Do it by the book

Saturday, 11 June 2011 00:22 -     - {{hitsCtrl.values.hits}}

Govt. asset transaction not disclosed in Parliament: UNP

MP Dr. Harsha de Silva alleges that Galle Face land transaction to Shangri-la not transparent, says moves to sell prime land unconstitutional

UNP MP Dr. Harsha de Silva yesterday called on the Government to disclose all transactions concerning public money before Parliament as specified in the Sri Lankan Constitution, insisting that large tracts of prime land were being parcelled out to foreign companies without due process being followed.

Focusing on the land at Galle Face that is to be given to Shangri-la for the construction of a luxury hotel at an investment of US$ 500 million, Dr. de Silva remarked that the transaction had not been brought before Parliament.


He alleged that the 20 acre plot of land that previously housed the Defence Ministry headquarters had been divided up between Shangri-la Hotels and another company for hotel projects, but that the transaction had not been tabled in Parliament. Shangri-la also plans to open a new hotel in a 300-key resort in Hambantota.

It was earlier reported that Shangri-La Asia Limited had officially announced the purchase of six acres of Government land facing the Galle Face Green promenade.

“According to the Constitution of Sri Lanka, public assets are under the purview of Parliament and they cannot be leased out without the approval of the House. However, none of these transactions have been tabled in Parliament before they were carried out,” Dr. de Silva charged.

He also remarked that after posing questions in Parliament, Economic Deputy Minister Lakshman Yapa Abeywardene had disclosed in the House that the land had been sold outright to these two companies.

“This is a blatant violation of the Constitution. Public land can only be leased for a maximum of 99 years, it cannot be sold outright. If such transactions are allowed to continue, then the Government can sell off any land in Sri Lanka illegally.


There is also no indication of where the money has gone – it is not recorded in any Treasury accounts,” he charged, adding that if the income was not recorded then how it would be spent could not be controlled either.

He went onto say that the Government could be planning the same fate for 10 acres of prime land on the edge of the Beira Lake that once belonged to the Colombo Commercial Company land. “Parliament has full control of public funds and as such the Government should present these transactions to the House for transparent discussions,” he emphasised.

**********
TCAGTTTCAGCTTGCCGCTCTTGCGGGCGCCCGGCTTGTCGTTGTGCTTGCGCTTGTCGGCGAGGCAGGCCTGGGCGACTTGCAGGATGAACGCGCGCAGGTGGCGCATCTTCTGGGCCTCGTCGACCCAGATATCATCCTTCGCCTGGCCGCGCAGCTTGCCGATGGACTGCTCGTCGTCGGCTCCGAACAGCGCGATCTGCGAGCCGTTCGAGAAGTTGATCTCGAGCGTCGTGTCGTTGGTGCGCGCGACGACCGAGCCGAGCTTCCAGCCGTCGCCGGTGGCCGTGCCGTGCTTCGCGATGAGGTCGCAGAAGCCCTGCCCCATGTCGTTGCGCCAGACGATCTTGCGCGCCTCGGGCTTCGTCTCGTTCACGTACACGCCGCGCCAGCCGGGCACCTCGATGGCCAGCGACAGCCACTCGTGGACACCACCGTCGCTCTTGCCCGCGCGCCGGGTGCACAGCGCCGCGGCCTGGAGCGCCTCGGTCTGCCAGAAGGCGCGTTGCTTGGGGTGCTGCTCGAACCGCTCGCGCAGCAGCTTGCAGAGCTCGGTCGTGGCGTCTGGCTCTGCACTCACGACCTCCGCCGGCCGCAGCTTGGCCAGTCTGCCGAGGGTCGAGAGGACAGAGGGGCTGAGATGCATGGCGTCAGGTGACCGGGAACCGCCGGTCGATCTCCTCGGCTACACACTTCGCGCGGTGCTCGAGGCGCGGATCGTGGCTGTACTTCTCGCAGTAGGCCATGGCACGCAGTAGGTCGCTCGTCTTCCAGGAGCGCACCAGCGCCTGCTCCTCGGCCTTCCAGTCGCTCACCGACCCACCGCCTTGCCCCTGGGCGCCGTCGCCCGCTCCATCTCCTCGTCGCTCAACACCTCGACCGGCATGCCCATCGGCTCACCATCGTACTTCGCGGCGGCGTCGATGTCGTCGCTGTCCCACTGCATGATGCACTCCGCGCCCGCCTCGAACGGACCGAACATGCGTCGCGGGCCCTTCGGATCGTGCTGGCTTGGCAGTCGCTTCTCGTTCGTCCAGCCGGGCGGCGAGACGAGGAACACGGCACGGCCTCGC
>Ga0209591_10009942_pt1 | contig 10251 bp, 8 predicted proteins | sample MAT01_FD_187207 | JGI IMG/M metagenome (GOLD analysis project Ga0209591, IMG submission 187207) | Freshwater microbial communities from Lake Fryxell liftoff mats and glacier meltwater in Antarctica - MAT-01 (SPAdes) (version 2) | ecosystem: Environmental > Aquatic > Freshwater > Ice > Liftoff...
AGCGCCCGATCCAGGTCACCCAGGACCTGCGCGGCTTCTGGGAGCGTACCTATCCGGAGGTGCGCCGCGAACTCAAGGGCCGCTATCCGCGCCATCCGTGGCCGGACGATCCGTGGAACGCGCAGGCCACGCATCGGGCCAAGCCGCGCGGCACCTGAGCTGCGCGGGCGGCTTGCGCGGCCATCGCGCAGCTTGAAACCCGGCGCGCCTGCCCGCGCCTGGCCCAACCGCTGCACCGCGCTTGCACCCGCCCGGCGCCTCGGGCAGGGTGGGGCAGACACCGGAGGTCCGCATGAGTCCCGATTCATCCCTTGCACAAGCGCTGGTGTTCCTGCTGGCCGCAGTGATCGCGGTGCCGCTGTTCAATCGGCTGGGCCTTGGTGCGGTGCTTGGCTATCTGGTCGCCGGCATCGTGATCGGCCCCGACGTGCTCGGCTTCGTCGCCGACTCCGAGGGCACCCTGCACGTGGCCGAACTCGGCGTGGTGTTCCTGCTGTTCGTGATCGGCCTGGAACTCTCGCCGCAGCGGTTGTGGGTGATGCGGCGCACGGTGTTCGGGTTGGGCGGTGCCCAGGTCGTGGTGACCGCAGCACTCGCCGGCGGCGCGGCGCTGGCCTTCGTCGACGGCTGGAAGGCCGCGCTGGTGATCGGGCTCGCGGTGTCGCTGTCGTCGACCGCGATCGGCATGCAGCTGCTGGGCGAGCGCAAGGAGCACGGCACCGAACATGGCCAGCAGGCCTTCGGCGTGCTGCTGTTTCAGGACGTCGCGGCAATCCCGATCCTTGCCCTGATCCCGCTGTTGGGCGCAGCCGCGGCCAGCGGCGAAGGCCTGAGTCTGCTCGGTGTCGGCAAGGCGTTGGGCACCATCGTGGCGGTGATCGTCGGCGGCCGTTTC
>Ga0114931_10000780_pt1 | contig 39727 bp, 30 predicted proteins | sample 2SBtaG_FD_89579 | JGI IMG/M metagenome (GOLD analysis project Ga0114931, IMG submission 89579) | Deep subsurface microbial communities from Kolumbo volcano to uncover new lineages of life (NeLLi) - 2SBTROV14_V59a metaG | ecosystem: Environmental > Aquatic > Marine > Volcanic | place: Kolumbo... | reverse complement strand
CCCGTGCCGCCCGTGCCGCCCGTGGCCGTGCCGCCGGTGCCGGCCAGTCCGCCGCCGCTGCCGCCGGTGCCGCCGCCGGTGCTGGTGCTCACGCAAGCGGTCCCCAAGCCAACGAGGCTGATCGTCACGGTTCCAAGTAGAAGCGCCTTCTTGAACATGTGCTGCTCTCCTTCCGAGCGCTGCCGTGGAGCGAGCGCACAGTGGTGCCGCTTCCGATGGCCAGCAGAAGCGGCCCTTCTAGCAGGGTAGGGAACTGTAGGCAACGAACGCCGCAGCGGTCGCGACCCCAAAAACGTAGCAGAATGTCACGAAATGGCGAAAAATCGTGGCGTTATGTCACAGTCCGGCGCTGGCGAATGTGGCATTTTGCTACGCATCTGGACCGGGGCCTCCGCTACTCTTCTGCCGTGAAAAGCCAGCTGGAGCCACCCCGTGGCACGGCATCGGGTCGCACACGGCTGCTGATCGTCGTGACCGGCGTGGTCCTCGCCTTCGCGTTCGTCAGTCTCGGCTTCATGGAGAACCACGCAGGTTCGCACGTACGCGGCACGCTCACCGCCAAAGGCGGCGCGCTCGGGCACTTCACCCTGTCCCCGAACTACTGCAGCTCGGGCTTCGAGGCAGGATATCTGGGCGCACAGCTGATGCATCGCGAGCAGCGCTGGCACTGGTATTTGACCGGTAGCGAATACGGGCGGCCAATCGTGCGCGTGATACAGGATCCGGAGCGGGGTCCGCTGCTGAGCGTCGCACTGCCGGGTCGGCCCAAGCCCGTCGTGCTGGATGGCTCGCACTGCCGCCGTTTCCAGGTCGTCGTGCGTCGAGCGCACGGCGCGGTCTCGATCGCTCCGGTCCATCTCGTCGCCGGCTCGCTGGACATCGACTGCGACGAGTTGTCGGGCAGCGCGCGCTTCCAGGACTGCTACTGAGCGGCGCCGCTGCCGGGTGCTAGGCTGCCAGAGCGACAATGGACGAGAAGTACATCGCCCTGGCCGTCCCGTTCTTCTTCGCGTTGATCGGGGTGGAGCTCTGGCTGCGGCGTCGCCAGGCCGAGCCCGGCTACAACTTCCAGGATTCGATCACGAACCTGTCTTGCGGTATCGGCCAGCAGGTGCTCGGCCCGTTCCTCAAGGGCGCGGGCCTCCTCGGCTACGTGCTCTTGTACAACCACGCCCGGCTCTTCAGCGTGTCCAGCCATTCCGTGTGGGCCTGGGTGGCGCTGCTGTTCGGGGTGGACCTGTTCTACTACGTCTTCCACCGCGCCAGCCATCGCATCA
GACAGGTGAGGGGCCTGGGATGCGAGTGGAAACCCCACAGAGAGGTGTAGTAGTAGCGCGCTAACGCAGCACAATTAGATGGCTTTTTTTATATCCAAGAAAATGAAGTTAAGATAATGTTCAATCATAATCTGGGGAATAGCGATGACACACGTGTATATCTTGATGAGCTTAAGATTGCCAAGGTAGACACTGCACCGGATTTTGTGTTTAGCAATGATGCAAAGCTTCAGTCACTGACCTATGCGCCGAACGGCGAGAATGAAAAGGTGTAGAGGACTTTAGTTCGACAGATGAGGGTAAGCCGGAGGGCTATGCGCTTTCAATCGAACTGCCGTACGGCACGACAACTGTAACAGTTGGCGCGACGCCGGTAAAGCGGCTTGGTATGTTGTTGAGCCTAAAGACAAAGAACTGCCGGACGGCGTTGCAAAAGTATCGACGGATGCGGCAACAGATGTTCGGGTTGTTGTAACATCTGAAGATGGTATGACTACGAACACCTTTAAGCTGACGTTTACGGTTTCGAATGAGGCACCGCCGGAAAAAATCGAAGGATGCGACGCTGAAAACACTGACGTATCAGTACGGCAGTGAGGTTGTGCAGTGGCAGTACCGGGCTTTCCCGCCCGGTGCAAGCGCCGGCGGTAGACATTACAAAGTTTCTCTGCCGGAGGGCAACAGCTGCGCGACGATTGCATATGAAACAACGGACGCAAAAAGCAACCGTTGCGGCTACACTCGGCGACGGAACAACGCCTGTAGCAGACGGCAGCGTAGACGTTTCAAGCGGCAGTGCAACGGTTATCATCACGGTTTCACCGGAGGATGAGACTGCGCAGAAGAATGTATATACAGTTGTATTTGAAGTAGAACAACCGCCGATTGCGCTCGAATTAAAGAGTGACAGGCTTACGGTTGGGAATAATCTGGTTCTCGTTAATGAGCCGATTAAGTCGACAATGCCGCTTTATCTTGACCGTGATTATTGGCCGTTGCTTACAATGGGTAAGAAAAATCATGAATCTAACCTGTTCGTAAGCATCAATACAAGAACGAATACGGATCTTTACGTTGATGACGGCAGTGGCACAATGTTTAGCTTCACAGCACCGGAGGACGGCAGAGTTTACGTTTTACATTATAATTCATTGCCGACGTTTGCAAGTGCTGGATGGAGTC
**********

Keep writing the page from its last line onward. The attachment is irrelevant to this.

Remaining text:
Moving onto the issue of the Pension Bill for the private sector, he pointed out that even though the Government had publically stated that the document was withdrawn, it was still in the Order Book. “For as long as the Bill is in the Order Book, we will protest it and demand that the Labour Minister withdraw it officially.”

He also commented that there were striking resemblances between the Sri Lankan Pension Bill and the pension scheme currently under discussion between the International Monetary Fund (IMF) and the Ireland Government.

“At the onset I must say that this is not a pension plan. The Bill states that it will take a minimum of 2% from the EPF, 10% from the ETF, minimum of 2% from the salary and minimum of 2% from the employer to form the fund and that the receiver can withdraw a stipulated amount for as long as the fund in his name has money. However, our understanding of a pension plan is that the recipient gets a set amount till his death. That is not in this plan.”

The fact that the average career earnings rather than the last salary of the recipient are used to calculate his pension was also stressed by Dr. de Silva as being a point in common with the Irish document. “We are not saying that the IMF has a hand in this, but whoever drafted this wants to please that organisation,” he alleged, stressing that the fundamentals of the Bill do not denote it as a pension scheme.